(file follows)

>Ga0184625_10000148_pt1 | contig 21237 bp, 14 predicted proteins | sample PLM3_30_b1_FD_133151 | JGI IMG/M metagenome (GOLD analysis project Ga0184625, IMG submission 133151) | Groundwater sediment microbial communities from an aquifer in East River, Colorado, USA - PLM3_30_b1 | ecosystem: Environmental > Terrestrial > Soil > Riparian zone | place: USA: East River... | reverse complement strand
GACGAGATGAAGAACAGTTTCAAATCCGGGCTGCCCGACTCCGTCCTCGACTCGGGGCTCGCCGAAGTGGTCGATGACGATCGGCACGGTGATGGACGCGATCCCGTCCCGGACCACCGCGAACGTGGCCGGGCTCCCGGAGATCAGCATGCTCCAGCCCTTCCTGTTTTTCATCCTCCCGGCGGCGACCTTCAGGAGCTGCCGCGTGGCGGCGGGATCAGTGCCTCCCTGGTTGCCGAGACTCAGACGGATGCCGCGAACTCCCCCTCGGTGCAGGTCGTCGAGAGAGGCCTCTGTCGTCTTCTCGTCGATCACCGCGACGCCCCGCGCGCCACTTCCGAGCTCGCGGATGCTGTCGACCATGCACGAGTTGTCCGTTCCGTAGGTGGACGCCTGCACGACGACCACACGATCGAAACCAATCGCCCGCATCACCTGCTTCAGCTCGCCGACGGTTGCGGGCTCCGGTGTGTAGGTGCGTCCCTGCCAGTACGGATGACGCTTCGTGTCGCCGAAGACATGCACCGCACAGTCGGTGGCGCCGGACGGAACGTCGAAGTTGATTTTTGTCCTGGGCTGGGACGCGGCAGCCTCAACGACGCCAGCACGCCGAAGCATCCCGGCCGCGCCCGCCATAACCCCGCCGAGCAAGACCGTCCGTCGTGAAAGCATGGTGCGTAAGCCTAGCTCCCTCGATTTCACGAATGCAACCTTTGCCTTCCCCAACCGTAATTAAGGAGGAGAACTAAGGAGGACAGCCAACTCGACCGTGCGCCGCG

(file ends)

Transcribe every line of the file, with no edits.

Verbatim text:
>Ga0184625_10000148_pt1 | contig 21237 bp, 14 predicted proteins | sample PLM3_30_b1_FD_133151 | JGI IMG/M metagenome (GOLD analysis project Ga0184625, IMG submission 133151) | Groundwater sediment microbial communities from an aquifer in East River, Colorado, USA - PLM3_30_b1 | ecosystem: Environmental > Terrestrial > Soil > Riparian zone | place: USA: East River... | reverse complement strand
GACGAGATGAAGAACAGTTTCAAATCCGGGCTGCCCGACTCCGTCCTCGACTCGGGGCTCGCCGAAGTGGTCGATGACGATCGGCACGGTGATGGACGCGATCCCGTCCCGGACCACCGCGAACGTGGCCGGGCTCCCGGAGATCAGCATGCTCCAGCCCTTCCTGTTTTTCATCCTCCCGGCGGCGACCTTCAGGAGCTGCCGCGTGGCGGCGGGATCAGTGCCTCCCTGGTTGCCGAGACTCAGACGGATGCCGCGAACTCCCCCTCGGTGCAGGTCGTCGAGAGAGGCCTCTGTCGTCTTCTCGTCGATCACCGCGACGCCCCGCGCGCCACTTCCGAGCTCGCGGATGCTGTCGACCATGCACGAGTTGTCCGTTCCGTAGGTGGACGCCTGCACGACGACCACACGATCGAAACCAATCGCCCGCATCACCTGCTTCAGCTCGCCGACGGTTGCGGGCTCCGGTGTGTAGGTGCGTCCCTGCCAGTACGGATGACGCTTCGTGTCGCCGAAGACATGCACCGCACAGTCGGTGGCGCCGGACGGAACGTCGAAGTTGATTTTTGTCCTGGGCTGGGACGCGGCAGCCTCAACGACGCCAGCACGCCGAAGCATCCCGGCCGCGCCCGCCATAACCCCGCCGAGCAAGACCGTCCGTCGTGAAAGCATGGTGCGTAAGCCTAGCTCCCTCGATTTCACGAATGCAACCTTTGCCTTCCCCAACCGTAATTAAGGAGGAGAACTAAGGAGGACAGCCAACTCGACCGTGCGCCGCG